In December 2011, I had the opportunity to address a group of child protection experts at Harvard University’s “Adolescent Rights” conference that was looking at the greatest issues children face and the way forward for us as practioners attempting to address this crisis. Out of this gathering I was introduced to Paul O’Callaghan, an educational psychologist from Queens University, Belfast, who had implemented several psychosocial interventions addressing children affected by trauma in eastern DRC, and his experience and expertise in this area is rare. He was interested by my proposal to use film in a larger psychosocial intervention. Dr. O’Callaghan and his colleagues at Queens University, Belfast adapted an existing psychosocial intervention for the NE DRC context and we decided to partner together to create the region’s first community-based, resilience-focused psychosocial intervention targeting formerly abducted children and their communities using Mobile Cinema.
Before we began, in January, 2012, I headed to Northeastern DRC with Jocelyn Kelly from Harvard Humanitarian Initiative to conduct a robust qualitative assessment of the affects of the Lord’s Resistance Army on formerly abducted children and to lay the groundwork for the future pilot program. We co-authored a report detailing our findings which can be found here: “We Suffer From War and More War: An assessment of the impact of the Lord’s Resistance Army on formerly abducted children and their communities in Northeastern Democratic Republic of the Congo.”
We were repeatedly told by formerly abducted children that all they wanted was to return to “normal”. Community leaders experessed distress over the state of children who had returned from the LRA. The levels of trauma were high and they did not know how to help them. We were asked by community leaders to provide tools and resources so they could help these children reintegrate themselves. They wanted to lead the process.
From this qualitative research and at this bidding, the building blocks of the intervention came to being. We partnered with a local organization in Dungu, DRC, called SAIPED (Solidarité et Assistance intégrale aux Personnes Démunies) led by Ernest Sugule and together adapted a psychosocial intervention manual, trained a team of facilitators, identified communities and began the research phase, designed by Paul, that included a series of 84 questions that identified levels of trauma, psychological distress, stigma, functioning, etc. Caregivers were selected for each child participating in the intervention who were asked an additional set of 64 questions to deduct their perception of their child’s mental health state as well as their own. The randomized control trial Paul designed and the entire research methodology will be discussed in a future post.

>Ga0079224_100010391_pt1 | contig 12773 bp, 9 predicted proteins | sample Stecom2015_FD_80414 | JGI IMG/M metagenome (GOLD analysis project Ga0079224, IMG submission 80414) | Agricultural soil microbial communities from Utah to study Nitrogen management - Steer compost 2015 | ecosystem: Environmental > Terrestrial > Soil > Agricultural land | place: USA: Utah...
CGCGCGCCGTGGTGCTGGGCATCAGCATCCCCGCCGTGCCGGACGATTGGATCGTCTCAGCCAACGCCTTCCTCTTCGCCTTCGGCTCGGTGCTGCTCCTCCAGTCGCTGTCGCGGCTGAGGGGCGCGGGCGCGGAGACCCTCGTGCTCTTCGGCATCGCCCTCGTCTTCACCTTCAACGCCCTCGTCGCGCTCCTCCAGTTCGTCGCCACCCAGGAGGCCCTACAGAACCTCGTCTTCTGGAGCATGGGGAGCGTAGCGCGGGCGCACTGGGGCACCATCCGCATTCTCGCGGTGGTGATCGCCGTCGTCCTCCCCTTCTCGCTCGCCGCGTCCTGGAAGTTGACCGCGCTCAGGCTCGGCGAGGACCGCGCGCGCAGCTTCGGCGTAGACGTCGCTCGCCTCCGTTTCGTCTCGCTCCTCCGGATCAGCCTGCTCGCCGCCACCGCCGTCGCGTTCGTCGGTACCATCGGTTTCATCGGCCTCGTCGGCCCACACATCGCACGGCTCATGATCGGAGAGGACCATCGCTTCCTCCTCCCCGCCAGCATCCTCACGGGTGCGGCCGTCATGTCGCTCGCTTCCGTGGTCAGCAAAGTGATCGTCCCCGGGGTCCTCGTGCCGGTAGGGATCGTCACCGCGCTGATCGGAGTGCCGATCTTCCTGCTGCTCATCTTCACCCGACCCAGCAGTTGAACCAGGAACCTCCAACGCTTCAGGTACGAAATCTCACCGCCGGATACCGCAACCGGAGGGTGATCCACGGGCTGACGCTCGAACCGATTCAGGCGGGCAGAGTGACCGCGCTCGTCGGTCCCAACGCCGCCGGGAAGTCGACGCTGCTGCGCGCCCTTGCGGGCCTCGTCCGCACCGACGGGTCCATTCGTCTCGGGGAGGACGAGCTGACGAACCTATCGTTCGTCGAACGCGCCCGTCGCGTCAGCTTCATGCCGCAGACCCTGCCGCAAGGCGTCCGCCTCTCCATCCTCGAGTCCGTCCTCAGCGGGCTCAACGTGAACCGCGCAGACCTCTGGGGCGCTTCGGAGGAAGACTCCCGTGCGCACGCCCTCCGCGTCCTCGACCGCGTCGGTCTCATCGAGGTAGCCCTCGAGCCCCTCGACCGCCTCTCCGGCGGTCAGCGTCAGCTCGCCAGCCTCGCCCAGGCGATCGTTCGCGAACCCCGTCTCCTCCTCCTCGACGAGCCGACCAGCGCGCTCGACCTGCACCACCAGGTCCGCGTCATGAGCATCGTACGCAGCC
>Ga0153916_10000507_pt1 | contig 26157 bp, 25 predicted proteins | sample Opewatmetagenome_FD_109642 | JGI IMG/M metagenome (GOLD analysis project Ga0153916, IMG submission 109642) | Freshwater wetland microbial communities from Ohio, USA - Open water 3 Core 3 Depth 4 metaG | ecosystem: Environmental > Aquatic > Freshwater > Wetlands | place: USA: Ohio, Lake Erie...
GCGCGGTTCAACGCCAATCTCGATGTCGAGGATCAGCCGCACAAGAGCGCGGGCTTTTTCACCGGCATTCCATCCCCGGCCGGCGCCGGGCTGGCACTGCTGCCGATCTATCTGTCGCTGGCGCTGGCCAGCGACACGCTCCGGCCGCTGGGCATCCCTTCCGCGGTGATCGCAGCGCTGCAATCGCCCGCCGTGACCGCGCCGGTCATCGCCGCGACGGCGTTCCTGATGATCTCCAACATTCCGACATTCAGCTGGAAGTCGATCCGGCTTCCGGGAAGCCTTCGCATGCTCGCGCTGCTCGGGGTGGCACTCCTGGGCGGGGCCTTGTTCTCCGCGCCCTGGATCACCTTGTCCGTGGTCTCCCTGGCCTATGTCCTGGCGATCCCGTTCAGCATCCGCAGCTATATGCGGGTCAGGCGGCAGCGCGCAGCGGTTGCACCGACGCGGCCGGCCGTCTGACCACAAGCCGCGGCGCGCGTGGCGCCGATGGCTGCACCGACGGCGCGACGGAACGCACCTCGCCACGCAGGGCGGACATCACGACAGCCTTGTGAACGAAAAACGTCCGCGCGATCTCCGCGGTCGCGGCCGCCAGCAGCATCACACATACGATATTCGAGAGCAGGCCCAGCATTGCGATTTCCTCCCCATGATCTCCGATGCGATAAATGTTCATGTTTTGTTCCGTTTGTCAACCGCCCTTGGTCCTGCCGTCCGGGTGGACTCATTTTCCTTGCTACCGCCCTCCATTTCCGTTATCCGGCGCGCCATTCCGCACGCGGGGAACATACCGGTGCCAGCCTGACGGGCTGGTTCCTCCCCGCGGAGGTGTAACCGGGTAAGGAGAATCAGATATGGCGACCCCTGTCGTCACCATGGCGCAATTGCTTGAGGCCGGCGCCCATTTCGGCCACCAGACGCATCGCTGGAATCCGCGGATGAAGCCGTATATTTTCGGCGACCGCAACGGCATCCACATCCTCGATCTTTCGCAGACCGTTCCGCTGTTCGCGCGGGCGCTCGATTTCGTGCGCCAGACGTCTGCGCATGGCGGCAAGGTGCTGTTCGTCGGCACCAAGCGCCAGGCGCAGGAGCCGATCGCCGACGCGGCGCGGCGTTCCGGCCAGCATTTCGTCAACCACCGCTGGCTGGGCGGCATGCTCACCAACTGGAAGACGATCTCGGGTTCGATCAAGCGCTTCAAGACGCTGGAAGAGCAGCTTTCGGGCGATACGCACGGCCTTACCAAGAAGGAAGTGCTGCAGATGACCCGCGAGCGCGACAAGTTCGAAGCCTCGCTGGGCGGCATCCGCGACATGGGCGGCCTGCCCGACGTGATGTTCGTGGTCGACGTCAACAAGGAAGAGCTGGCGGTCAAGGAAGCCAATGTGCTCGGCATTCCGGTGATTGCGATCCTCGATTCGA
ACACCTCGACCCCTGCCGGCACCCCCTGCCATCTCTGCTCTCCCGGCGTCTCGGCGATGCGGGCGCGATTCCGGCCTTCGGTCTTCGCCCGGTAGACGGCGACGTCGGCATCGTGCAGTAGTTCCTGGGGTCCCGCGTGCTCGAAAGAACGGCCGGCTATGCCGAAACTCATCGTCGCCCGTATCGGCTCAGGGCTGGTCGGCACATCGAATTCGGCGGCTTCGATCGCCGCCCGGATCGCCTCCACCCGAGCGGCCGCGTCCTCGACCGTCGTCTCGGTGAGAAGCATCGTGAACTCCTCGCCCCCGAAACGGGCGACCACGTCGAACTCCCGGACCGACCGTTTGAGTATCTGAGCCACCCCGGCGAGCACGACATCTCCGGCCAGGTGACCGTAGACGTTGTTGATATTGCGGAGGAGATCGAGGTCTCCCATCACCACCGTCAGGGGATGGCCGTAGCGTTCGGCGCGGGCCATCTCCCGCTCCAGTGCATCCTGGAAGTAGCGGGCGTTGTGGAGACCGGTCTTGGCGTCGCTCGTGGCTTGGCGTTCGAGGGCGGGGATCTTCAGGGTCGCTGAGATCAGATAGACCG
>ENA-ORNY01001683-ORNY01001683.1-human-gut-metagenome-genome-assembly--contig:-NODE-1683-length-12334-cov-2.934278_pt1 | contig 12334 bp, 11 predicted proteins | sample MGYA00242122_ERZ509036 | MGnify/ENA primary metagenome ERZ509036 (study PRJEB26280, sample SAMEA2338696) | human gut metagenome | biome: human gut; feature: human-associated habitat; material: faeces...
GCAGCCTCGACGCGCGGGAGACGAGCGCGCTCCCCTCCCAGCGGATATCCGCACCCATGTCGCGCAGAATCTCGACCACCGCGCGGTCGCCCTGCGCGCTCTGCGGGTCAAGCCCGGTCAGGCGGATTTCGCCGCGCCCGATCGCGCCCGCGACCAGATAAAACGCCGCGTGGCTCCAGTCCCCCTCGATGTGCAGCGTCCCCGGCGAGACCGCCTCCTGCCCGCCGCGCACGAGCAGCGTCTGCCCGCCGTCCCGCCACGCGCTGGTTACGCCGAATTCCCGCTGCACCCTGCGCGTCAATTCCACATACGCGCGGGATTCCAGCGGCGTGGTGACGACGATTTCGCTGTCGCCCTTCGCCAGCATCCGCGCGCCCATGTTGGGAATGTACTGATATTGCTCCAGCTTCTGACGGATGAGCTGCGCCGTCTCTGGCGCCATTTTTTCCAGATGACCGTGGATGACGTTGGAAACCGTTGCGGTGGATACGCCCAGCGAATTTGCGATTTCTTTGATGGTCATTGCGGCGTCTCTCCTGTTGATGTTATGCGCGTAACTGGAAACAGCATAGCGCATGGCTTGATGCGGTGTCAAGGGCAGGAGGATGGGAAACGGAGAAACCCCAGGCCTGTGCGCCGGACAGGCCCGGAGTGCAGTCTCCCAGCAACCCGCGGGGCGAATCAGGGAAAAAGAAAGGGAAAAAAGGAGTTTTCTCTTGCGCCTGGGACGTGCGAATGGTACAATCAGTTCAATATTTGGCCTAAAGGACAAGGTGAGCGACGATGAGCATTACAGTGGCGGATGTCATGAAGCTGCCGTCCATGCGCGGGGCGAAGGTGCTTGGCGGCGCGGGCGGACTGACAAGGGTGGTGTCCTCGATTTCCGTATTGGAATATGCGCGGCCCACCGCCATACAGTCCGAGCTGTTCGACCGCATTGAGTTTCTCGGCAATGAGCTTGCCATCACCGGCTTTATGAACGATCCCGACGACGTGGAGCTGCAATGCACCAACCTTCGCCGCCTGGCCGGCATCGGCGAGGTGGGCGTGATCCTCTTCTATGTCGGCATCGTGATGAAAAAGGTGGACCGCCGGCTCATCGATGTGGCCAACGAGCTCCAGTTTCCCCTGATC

Concurrently, Ricky Norris, a filmmaker at DTJ and I spearheaded the Mobile Cinema creation. It was critical that we produced localized, collaborative film, where even the very story line was something that came from communities themselves. I led a series of focus groups with formerly abducted children and their families who openly elucidated on their experiences and what they wished had been done differently to help them reintegrate into their communities better. They defined “acceptance” and “home” and “identity” and “normal” for me. From their eloquent and vulnerable descriptions of their experiences, I wrote a screenplay for a four-part narrative film series about a brother, Jean-Pierre, and sister, Marie, who had been abducted by the LRA and were attempting to come home. Each part of the film held specific messaging that fit into the overall psychosocial intervention and the 8-session platform addressing topics from psychoeducation to the role of the parent and community leader in reintegrating formerly abducted children to active participation in community restoration. We then worked with SAIPED’s theatre troupe who had experience producing sensitization dramas, cast the film and went to work filming it. Characters memorized their parts and we adapted the films as we went according to what was most culturally relevant, natural and familiar. The filming process itself was illuminating, specifically for the children who were playing the roles of formerly abducted children. Their identification with an abducted child by playing that character was quite poignant for them.
Upon wrapping the shoot, Ricky edited the films together and we conducted test screenings with SAIPED staff, a local mental health expert and Dr. O’Callaghan to ensure the films would not cause any secondary trauma or elicit any kind of negative triggers. Once vetted, the films were ready to be included in the overall psychosocial program.